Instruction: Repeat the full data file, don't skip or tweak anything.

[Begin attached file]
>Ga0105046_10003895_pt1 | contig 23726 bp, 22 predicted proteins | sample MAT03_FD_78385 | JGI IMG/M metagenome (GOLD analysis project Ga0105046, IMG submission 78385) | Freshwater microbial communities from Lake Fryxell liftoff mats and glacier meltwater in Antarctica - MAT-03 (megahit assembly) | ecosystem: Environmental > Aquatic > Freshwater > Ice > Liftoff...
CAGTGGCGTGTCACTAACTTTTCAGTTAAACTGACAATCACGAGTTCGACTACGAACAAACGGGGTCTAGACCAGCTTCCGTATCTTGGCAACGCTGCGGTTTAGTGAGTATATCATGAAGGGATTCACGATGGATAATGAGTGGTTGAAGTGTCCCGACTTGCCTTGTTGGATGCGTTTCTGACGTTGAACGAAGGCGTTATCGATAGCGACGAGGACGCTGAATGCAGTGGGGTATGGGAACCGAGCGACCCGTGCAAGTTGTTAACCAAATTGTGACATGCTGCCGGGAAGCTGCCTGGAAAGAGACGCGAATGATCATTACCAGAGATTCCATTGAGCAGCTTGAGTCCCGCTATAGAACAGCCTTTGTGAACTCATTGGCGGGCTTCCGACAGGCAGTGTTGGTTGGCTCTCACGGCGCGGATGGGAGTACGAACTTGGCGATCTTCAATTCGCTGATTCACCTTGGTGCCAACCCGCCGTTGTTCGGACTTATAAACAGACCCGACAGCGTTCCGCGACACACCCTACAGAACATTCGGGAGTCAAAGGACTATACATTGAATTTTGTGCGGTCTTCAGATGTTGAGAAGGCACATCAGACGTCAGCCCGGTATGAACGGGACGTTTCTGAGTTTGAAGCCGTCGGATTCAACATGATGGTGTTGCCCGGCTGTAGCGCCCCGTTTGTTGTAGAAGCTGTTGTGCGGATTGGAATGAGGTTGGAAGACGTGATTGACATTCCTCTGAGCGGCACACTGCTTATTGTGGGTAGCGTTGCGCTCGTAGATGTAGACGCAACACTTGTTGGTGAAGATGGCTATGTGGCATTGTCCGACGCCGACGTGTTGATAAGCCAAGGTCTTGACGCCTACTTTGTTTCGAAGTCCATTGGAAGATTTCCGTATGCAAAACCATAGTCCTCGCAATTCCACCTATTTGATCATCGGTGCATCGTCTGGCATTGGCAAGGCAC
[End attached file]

>Ga0105046_10003895_pt1 | contig 23726 bp, 22 predicted proteins | sample MAT03_FD_78385 | JGI IMG/M metagenome (GOLD analysis project Ga0105046, IMG submission 78385) | Freshwater microbial communities from Lake Fryxell liftoff mats and glacier meltwater in Antarctica - MAT-03 (megahit assembly) | ecosystem: Environmental > Aquatic > Freshwater > Ice > Liftoff...
CAGTGGCGTGTCACTAACTTTTCAGTTAAACTGACAATCACGAGTTCGACTACGAACAAACGGGGTCTAGACCAGCTTCCGTATCTTGGCAACGCTGCGGTTTAGTGAGTATATCATGAAGGGATTCACGATGGATAATGAGTGGTTGAAGTGTCCCGACTTGCCTTGTTGGATGCGTTTCTGACGTTGAACGAAGGCGTTATCGATAGCGACGAGGACGCTGAATGCAGTGGGGTATGGGAACCGAGCGACCCGTGCAAGTTGTTAACCAAATTGTGACATGCTGCCGGGAAGCTGCCTGGAAAGAGACGCGAATGATCATTACCAGAGATTCCATTGAGCAGCTTGAGTCCCGCTATAGAACAGCCTTTGTGAACTCATTGGCGGGCTTCCGACAGGCAGTGTTGGTTGGCTCTCACGGCGCGGATGGGAGTACGAACTTGGCGATCTTCAATTCGCTGATTCACCTTGGTGCCAACCCGCCGTTGTTCGGACTTATAAACAGACCCGACAGCGTTCCGCGACACACCCTACAGAACATTCGGGAGTCAAAGGACTATACATTGAATTTTGTGCGGTCTTCAGATGTTGAGAAGGCACATCAGACGTCAGCCCGGTATGAACGGGACGTTTCTGAGTTTGAAGCCGTCGGATTCAACATGATGGTGTTGCCCGGCTGTAGCGCCCCGTTTGTTGTAGAAGCTGTTGTGCGGATTGGAATGAGGTTGGAAGACGTGATTGACATTCCTCTGAGCGGCACACTGCTTATTGTGGGTAGCGTTGCGCTCGTAGATGTAGACGCAACACTTGTTGGTGAAGATGGCTATGTGGCATTGTCCGACGCCGACGTGTTGATAAGCCAAGGTCTTGACGCCTACTTTGTTTCGAAGTCCATTGGAAGATTTCCGTATGCAAAACCATAGTCCTCGCAATTCCACCTATTTGATCATCGGTGCATCGTCTGGCATTGGCAAGGCAC